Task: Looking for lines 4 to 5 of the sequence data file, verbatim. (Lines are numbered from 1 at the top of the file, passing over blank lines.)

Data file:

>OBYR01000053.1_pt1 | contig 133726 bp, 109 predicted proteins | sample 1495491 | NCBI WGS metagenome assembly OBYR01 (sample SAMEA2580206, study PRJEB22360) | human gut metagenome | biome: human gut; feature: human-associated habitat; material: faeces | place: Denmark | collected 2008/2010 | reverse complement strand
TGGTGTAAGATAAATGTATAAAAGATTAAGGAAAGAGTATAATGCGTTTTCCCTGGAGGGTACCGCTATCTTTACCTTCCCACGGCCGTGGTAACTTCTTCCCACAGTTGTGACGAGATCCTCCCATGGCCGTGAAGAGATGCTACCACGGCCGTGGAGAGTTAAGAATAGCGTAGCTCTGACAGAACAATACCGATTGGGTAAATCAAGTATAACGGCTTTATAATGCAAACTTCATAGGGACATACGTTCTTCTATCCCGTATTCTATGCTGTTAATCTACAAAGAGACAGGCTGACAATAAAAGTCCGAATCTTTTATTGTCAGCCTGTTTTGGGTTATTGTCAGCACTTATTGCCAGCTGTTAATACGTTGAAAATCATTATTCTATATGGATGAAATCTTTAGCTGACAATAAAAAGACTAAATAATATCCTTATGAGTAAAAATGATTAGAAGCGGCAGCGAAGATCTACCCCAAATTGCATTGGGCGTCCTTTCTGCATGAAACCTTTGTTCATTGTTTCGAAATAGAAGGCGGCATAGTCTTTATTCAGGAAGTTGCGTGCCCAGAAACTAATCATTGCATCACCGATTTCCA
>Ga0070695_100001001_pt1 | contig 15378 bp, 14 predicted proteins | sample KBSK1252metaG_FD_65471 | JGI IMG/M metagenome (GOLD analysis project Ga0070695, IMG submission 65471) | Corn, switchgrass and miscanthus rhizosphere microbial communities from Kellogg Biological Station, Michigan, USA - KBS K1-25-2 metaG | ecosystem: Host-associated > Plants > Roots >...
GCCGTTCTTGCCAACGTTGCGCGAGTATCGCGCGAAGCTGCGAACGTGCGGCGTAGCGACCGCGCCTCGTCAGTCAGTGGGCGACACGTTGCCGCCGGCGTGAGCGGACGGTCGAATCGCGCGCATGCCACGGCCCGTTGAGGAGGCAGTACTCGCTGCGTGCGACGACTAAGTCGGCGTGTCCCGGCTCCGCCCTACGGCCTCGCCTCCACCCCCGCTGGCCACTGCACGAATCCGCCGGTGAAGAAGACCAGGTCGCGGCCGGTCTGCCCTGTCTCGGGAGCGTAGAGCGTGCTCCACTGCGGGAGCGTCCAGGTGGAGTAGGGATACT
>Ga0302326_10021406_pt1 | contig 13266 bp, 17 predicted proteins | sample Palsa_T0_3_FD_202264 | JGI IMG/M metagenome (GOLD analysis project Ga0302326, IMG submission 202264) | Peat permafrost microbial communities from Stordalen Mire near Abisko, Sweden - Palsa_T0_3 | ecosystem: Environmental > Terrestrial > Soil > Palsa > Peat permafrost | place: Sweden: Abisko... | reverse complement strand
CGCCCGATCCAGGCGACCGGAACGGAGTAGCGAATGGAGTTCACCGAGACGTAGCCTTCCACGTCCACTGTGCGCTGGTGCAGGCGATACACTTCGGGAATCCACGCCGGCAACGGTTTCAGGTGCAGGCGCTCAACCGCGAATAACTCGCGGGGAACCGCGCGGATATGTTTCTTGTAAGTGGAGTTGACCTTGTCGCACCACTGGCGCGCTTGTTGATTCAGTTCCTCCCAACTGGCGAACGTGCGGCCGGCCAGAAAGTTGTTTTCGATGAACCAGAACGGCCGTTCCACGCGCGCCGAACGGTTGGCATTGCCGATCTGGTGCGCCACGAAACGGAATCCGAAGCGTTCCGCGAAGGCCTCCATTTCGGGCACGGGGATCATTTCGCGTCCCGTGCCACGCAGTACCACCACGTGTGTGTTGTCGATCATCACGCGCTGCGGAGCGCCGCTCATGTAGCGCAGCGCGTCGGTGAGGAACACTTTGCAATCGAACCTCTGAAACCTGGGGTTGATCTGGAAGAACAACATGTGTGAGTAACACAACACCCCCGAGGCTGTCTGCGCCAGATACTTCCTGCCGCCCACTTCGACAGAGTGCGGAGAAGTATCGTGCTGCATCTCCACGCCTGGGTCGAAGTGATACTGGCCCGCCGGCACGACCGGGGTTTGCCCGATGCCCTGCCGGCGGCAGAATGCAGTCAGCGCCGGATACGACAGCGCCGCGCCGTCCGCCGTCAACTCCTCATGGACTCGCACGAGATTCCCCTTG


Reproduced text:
GCCGTTCTTGCCAACGTTGCGCGAGTATCGCGCGAAGCTGCGAACGTGCGGCGTAGCGACCGCGCCTCGTCAGTCAGTGGGCGACACGTTGCCGCCGGCGTGAGCGGACGGTCGAATCGCGCGCATGCCACGGCCCGTTGAGGAGGCAGTACTCGCTGCGTGCGACGACTAAGTCGGCGTGTCCCGGCTCCGCCCTACGGCCTCGCCTCCACCCCCGCTGGCCACTGCACGAATCCGCCGGTGAAGAAGACCAGGTCGCGGCCGGTCTGCCCTGTCTCGGGAGCGTAGAGCGTGCTCCACTGCGGGAGCGTCCAGGTGGAGTAGGGATACT
>Ga0302326_10021406_pt1 | contig 13266 bp, 17 predicted proteins | sample Palsa_T0_3_FD_202264 | JGI IMG/M metagenome (GOLD analysis project Ga0302326, IMG submission 202264) | Peat permafrost microbial communities from Stordalen Mire near Abisko, Sweden - Palsa_T0_3 | ecosystem: Environmental > Terrestrial > Soil > Palsa > Peat permafrost | place: Sweden: Abisko... | reverse complement strand